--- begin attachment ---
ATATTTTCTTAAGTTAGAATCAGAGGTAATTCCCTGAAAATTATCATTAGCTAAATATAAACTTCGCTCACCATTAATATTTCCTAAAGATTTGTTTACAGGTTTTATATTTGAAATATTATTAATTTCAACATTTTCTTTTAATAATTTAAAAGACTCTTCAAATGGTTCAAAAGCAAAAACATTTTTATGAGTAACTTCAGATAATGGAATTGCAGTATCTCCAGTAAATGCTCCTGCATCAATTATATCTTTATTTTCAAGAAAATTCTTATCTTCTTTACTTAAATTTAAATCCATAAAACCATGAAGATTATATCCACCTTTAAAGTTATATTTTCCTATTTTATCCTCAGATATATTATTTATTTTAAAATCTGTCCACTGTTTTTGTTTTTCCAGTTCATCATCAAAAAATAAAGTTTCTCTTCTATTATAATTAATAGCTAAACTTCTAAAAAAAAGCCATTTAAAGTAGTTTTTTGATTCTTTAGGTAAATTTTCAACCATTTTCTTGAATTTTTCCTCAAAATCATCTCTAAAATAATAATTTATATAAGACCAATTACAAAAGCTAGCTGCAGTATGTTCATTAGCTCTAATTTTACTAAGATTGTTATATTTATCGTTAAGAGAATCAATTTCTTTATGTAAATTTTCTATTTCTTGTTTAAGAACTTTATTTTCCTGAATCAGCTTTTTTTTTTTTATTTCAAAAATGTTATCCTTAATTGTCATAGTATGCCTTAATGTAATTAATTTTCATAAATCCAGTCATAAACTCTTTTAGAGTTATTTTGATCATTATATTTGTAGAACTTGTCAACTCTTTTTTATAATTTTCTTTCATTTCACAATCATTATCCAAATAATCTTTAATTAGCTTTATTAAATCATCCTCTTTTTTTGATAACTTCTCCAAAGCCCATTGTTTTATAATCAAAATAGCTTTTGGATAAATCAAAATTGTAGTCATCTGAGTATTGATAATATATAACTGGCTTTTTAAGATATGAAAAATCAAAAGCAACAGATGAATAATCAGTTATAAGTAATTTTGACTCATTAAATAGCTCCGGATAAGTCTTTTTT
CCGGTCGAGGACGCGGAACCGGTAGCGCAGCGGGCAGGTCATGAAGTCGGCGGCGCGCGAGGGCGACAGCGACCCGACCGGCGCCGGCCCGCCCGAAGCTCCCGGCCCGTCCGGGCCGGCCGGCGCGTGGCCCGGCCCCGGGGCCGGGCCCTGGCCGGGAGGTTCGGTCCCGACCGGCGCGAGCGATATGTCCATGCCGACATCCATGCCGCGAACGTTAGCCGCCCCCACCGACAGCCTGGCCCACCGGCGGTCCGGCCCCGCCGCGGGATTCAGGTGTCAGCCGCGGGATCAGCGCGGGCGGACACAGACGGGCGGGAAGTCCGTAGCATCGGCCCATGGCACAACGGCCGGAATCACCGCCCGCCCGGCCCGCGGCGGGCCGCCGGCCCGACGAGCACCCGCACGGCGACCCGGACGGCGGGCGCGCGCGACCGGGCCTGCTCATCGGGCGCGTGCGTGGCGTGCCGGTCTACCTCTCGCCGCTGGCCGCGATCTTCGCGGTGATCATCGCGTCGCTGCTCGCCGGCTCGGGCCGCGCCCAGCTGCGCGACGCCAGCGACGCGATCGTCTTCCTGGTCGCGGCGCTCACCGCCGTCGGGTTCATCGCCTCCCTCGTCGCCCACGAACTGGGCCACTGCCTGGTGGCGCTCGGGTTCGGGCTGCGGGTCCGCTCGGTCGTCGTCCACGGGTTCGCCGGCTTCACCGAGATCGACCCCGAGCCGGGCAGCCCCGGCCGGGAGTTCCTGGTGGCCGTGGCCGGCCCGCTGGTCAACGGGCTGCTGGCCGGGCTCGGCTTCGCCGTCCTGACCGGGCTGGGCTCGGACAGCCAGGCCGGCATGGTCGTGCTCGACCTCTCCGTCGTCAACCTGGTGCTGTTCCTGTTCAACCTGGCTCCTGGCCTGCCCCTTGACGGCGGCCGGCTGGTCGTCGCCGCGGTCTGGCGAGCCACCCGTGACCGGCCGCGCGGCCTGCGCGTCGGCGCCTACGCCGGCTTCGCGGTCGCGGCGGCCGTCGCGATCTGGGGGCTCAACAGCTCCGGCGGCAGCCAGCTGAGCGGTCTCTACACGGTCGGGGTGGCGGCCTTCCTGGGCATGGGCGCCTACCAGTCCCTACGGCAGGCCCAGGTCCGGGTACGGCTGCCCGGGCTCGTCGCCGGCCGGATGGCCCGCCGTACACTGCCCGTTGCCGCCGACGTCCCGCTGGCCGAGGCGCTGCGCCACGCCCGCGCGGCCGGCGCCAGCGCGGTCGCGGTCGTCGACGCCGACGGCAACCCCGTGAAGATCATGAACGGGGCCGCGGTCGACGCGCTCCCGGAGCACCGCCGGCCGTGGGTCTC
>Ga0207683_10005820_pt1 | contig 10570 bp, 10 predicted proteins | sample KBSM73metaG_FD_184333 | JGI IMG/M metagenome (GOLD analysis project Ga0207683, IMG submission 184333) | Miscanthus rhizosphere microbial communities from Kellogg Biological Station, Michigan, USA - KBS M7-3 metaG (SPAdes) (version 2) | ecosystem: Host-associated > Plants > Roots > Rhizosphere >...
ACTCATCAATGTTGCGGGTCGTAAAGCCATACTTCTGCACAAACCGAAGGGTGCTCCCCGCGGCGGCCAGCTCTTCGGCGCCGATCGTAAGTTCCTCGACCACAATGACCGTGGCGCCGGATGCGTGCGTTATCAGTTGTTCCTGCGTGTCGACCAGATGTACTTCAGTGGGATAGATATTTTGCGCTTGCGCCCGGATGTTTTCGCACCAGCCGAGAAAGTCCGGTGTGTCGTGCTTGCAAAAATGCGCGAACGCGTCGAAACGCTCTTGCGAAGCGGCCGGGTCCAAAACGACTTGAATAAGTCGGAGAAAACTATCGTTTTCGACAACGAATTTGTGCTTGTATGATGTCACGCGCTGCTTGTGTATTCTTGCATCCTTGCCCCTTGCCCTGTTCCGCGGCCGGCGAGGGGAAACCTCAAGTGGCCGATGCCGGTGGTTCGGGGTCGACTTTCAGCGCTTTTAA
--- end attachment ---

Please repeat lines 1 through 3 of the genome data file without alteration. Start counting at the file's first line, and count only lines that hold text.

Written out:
ATATTTTCTTAAGTTAGAATCAGAGGTAATTCCCTGAAAATTATCATTAGCTAAATATAAACTTCGCTCACCATTAATATTTCCTAAAGATTTGTTTACAGGTTTTATATTTGAAATATTATTAATTTCAACATTTTCTTTTAATAATTTAAAAGACTCTTCAAATGGTTCAAAAGCAAAAACATTTTTATGAGTAACTTCAGATAATGGAATTGCAGTATCTCCAGTAAATGCTCCTGCATCAATTATATCTTTATTTTCAAGAAAATTCTTATCTTCTTTACTTAAATTTAAATCCATAAAACCATGAAGATTATATCCACCTTTAAAGTTATATTTTCCTATTTTATCCTCAGATATATTATTTATTTTAAAATCTGTCCACTGTTTTTGTTTTTCCAGTTCATCATCAAAAAATAAAGTTTCTCTTCTATTATAATTAATAGCTAAACTTCTAAAAAAAAGCCATTTAAAGTAGTTTTTTGATTCTTTAGGTAAATTTTCAACCATTTTCTTGAATTTTTCCTCAAAATCATCTCTAAAATAATAATTTATATAAGACCAATTACAAAAGCTAGCTGCAGTATGTTCATTAGCTCTAATTTTACTAAGATTGTTATATTTATCGTTAAGAGAATCAATTTCTTTATGTAAATTTTCTATTTCTTGTTTAAGAACTTTATTTTCCTGAATCAGCTTTTTTTTTTTTATTTCAAAAATGTTATCCTTAATTGTCATAGTATGCCTTAATGTAATTAATTTTCATAAATCCAGTCATAAACTCTTTTAGAGTTATTTTGATCATTATATTTGTAGAACTTGTCAACTCTTTTTTATAATTTTCTTTCATTTCACAATCATTATCCAAATAATCTTTAATTAGCTTTATTAAATCATCCTCTTTTTTTGATAACTTCTCCAAAGCCCATTGTTTTATAATCAAAATAGCTTTTGGATAAATCAAAATTGTAGTCATCTGAGTATTGATAATATATAACTGGCTTTTTAAGATATGAAAAATCAAAAGCAACAGATGAATAATCAGTTATAAGTAATTTTGACTCATTAAATAGCTCCGGATAAGTCTTTTTT
CCGGTCGAGGACGCGGAACCGGTAGCGCAGCGGGCAGGTCATGAAGTCGGCGGCGCGCGAGGGCGACAGCGACCCGACCGGCGCCGGCCCGCCCGAAGCTCCCGGCCCGTCCGGGCCGGCCGGCGCGTGGCCCGGCCCCGGGGCCGGGCCCTGGCCGGGAGGTTCGGTCCCGACCGGCGCGAGCGATATGTCCATGCCGACATCCATGCCGCGAACGTTAGCCGCCCCCACCGACAGCCTGGCCCACCGGCGGTCCGGCCCCGCCGCGGGATTCAGGTGTCAGCCGCGGGATCAGCGCGGGCGGACACAGACGGGCGGGAAGTCCGTAGCATCGGCCCATGGCACAACGGCCGGAATCACCGCCCGCCCGGCCCGCGGCGGGCCGCCGGCCCGACGAGCACCCGCACGGCGACCCGGACGGCGGGCGCGCGCGACCGGGCCTGCTCATCGGGCGCGTGCGTGGCGTGCCGGTCTACCTCTCGCCGCTGGCCGCGATCTTCGCGGTGATCATCGCGTCGCTGCTCGCCGGCTCGGGCCGCGCCCAGCTGCGCGACGCCAGCGACGCGATCGTCTTCCTGGTCGCGGCGCTCACCGCCGTCGGGTTCATCGCCTCCCTCGTCGCCCACGAACTGGGCCACTGCCTGGTGGCGCTCGGGTTCGGGCTGCGGGTCCGCTCGGTCGTCGTCCACGGGTTCGCCGGCTTCACCGAGATCGACCCCGAGCCGGGCAGCCCCGGCCGGGAGTTCCTGGTGGCCGTGGCCGGCCCGCTGGTCAACGGGCTGCTGGCCGGGCTCGGCTTCGCCGTCCTGACCGGGCTGGGCTCGGACAGCCAGGCCGGCATGGTCGTGCTCGACCTCTCCGTCGTCAACCTGGTGCTGTTCCTGTTCAACCTGGCTCCTGGCCTGCCCCTTGACGGCGGCCGGCTGGTCGTCGCCGCGGTCTGGCGAGCCACCCGTGACCGGCCGCGCGGCCTGCGCGTCGGCGCCTACGCCGGCTTCGCGGTCGCGGCGGCCGTCGCGATCTGGGGGCTCAACAGCTCCGGCGGCAGCCAGCTGAGCGGTCTCTACACGGTCGGGGTGGCGGCCTTCCTGGGCATGGGCGCCTACCAGTCCCTACGGCAGGCCCAGGTCCGGGTACGGCTGCCCGGGCTCGTCGCCGGCCGGATGGCCCGCCGTACACTGCCCGTTGCCGCCGACGTCCCGCTGGCCGAGGCGCTGCGCCACGCCCGCGCGGCCGGCGCCAGCGCGGTCGCGGTCGTCGACGCCGACGGCAACCCCGTGAAGATCATGAACGGGGCCGCGGTCGACGCGCTCCCGGAGCACCGCCGGCCGTGGGTCTC
>Ga0207683_10005820_pt1 | contig 10570 bp, 10 predicted proteins | sample KBSM73metaG_FD_184333 | JGI IMG/M metagenome (GOLD analysis project Ga0207683, IMG submission 184333) | Miscanthus rhizosphere microbial communities from Kellogg Biological Station, Michigan, USA - KBS M7-3 metaG (SPAdes) (version 2) | ecosystem: Host-associated > Plants > Roots > Rhizosphere >...